AI Apocalypse / Tarot Wisdom

Hosted byGeorge Noory

AI Apocalypse / Tarot Wisdom

About the show

Jonathan Zap is an author, philosopher, journalist, and teacher who has written extensively on psychology and contemporary mythology. In the first half, he discussed the potential dangers of AI and the possibility of an impending "viral apocalypse." He warned that "someone with some biological training, a $20,000 desktop gene editor, and open source AI, could today create gain of function viruses that can bring an end to human civilization." This might be an individual with the psychology of a school shooter. The idea of a malign actor creating a novel pathogen that can self-mutate and cause extinction-level events is the premise of his recently published sci-fi book, Parallel Journeys (available to read for free online). He related what's going on with AI to what he called a number of years ago, the Singularity Archetype, which foresees a quantum evolutionary shift in the human species. "Now I actually feel we are in that zone," he declared.

Zap noted that for many years, he was critical of apocalypticism, but now he finds himself in the ironic position of sounding the horn himself. At this point, it will be hard for technology companies to put the brakes on AI, as "one thing that human beings are not capable of doing is putting the genie back in the bottle," he commented. Yet, Zap conceded that it's not all doom and gloom as his work with the Singularity Archetype has indicated that unusual possibilities can emerge. "It could be that when the entire genome is threatened, that it will spur human evolution," he said, adding that evolution could even continue through a different species or via profound changes to the human species. One intriguing possibility that he has contemplated is using VR headsets to displace what's called proprioception, or the sense of where your body is in space, in order to create out-of-body experiences on demand. For more, view Zap's related article.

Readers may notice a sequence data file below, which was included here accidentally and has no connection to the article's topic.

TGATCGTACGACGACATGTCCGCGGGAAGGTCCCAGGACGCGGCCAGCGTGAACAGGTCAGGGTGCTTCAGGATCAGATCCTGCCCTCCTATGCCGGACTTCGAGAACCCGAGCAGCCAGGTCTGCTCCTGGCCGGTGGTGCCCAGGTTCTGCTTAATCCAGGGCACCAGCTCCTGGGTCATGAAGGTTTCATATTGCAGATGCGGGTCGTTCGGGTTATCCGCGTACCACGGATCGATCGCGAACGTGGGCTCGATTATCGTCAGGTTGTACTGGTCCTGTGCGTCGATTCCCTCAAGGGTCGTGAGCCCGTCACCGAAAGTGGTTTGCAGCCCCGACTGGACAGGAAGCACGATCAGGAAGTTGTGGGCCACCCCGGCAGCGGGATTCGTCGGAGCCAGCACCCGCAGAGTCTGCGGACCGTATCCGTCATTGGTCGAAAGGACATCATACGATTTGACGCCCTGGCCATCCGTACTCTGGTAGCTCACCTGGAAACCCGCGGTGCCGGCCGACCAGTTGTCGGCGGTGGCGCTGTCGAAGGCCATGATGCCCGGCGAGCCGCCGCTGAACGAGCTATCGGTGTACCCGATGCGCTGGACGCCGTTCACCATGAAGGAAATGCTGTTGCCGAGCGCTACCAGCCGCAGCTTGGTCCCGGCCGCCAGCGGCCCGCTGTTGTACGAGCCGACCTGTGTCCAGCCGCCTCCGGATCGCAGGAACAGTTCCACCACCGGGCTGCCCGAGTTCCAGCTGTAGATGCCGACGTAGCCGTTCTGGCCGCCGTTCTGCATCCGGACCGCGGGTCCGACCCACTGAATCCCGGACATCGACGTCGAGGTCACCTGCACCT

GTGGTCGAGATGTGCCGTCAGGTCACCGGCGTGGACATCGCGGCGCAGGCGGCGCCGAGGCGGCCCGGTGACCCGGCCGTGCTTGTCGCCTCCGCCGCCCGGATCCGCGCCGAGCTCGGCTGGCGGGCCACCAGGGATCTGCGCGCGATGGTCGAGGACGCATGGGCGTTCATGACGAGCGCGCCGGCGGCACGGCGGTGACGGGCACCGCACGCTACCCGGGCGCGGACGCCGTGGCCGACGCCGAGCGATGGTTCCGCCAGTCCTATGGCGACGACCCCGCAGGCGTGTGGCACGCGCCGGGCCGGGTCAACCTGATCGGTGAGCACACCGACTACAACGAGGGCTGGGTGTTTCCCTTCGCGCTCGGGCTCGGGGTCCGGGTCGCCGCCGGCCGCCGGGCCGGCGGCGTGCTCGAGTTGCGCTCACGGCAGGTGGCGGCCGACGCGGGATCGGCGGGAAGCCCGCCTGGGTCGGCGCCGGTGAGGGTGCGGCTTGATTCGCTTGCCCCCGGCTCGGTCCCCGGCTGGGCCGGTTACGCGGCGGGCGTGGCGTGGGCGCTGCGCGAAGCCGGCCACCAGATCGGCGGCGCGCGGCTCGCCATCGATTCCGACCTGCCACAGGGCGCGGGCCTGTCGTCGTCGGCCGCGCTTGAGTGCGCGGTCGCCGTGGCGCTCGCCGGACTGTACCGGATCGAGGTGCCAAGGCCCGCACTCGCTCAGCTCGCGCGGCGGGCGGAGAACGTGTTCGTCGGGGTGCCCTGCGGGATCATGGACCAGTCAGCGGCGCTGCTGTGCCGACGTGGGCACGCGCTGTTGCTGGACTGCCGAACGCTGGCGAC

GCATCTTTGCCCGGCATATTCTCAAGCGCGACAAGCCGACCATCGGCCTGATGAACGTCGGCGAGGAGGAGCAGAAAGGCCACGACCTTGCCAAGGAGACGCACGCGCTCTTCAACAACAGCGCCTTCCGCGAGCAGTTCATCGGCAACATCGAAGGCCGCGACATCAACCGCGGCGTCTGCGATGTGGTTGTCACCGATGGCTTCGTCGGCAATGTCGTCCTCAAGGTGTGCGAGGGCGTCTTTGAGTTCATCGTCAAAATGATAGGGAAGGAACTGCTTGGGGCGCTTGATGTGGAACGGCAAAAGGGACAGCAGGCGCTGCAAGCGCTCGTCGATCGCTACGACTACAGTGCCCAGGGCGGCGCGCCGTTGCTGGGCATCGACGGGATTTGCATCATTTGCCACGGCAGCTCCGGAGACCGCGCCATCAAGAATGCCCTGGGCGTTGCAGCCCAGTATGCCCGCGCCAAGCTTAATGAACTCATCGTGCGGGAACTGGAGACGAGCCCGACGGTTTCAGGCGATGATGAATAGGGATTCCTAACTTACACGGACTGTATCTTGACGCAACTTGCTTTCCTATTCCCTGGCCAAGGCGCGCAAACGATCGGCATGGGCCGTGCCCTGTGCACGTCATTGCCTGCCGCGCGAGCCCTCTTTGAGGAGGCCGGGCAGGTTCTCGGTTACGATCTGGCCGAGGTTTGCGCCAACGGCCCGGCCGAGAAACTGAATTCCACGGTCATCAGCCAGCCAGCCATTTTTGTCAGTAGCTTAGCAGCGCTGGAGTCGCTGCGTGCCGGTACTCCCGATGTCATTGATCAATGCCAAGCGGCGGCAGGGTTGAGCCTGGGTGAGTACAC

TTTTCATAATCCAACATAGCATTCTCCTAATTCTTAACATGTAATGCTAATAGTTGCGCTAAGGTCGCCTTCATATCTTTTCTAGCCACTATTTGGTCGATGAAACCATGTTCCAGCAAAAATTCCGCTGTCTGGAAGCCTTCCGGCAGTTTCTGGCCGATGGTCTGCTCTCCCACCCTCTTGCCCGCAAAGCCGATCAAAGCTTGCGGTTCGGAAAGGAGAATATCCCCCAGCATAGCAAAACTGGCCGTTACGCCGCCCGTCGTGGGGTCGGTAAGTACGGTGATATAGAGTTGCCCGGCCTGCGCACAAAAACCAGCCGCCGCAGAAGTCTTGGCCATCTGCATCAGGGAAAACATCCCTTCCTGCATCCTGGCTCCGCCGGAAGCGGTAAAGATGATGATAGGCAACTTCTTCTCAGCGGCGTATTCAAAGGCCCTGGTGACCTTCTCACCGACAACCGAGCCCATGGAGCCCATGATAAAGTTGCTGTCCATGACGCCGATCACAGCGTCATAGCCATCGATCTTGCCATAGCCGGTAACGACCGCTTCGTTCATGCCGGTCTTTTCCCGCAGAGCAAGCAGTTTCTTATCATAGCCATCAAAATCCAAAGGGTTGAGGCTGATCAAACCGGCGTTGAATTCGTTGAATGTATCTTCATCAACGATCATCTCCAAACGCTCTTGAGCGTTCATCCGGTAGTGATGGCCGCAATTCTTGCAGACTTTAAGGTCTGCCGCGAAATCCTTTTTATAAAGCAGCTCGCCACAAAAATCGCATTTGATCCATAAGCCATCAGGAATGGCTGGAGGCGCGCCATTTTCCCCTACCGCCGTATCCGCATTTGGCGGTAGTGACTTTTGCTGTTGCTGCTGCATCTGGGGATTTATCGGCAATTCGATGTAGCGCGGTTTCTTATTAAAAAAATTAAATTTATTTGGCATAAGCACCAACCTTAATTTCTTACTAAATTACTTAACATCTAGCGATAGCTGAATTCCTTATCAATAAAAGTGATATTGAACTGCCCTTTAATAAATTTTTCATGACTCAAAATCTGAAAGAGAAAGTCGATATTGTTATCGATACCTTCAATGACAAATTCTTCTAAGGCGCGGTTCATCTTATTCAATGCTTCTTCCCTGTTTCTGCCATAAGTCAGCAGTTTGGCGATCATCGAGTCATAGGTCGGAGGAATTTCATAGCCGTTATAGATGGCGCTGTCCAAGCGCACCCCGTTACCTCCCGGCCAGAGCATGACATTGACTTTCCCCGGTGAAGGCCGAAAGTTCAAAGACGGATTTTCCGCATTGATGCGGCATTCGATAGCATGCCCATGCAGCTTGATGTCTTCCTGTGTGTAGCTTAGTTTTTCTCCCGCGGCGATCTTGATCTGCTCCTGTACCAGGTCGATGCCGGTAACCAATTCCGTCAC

In the latter half, professional Tarot card reader, scholar, writer, and poet Julia Gordon-Bramer shared the living wisdom of the Tarot, based on her more than 40 years of experience as a reader, including how to grow your strengths, conquer problems, and move on from painful situations. The Tarot deck has 78 cards, and 22 of them are the major arcana, which represent the milestones or big issues. They are among the most well-known images like the Lovers, the Hermit, and the Death card. Interestingly, she noted that the Death card isn't a bad thing but indicates change or transformation. It's saying your old life is behind you, like when you graduate, get married, or have children. The minor arcana, which correspond with regular playing cards, are thought to involve more day-to-day material, she detailed.

One of the unique things she offers her clients during in-person readings is the chance to choose a specific Tarot deck that fits them best. Usually, for a new client, she uses the traditional Celtic cross reading with 11 cards that offer a glimpse of someone's past, present, and future. As far as the future, she said her readings extend out about two years, looking at "where you're going...what might be tripping you up, [and] what you might want to focus on to build and grow, and what you might want to change." Each of the Tarot cards has positive and negative attributes, and typically, when a card is reversed (upside down), it has more of an unfavorable meaning. However, one card may have many meanings, and she uses her psychic abilities to intuit and interpret. The actual image on the card can suggest different possibilities, she pointed out, as well as how the cards relate to each other. During the last hour, she gave readings for callers using a three-card spread.

News segment guests: Lauren Weinstein, Steve Kates

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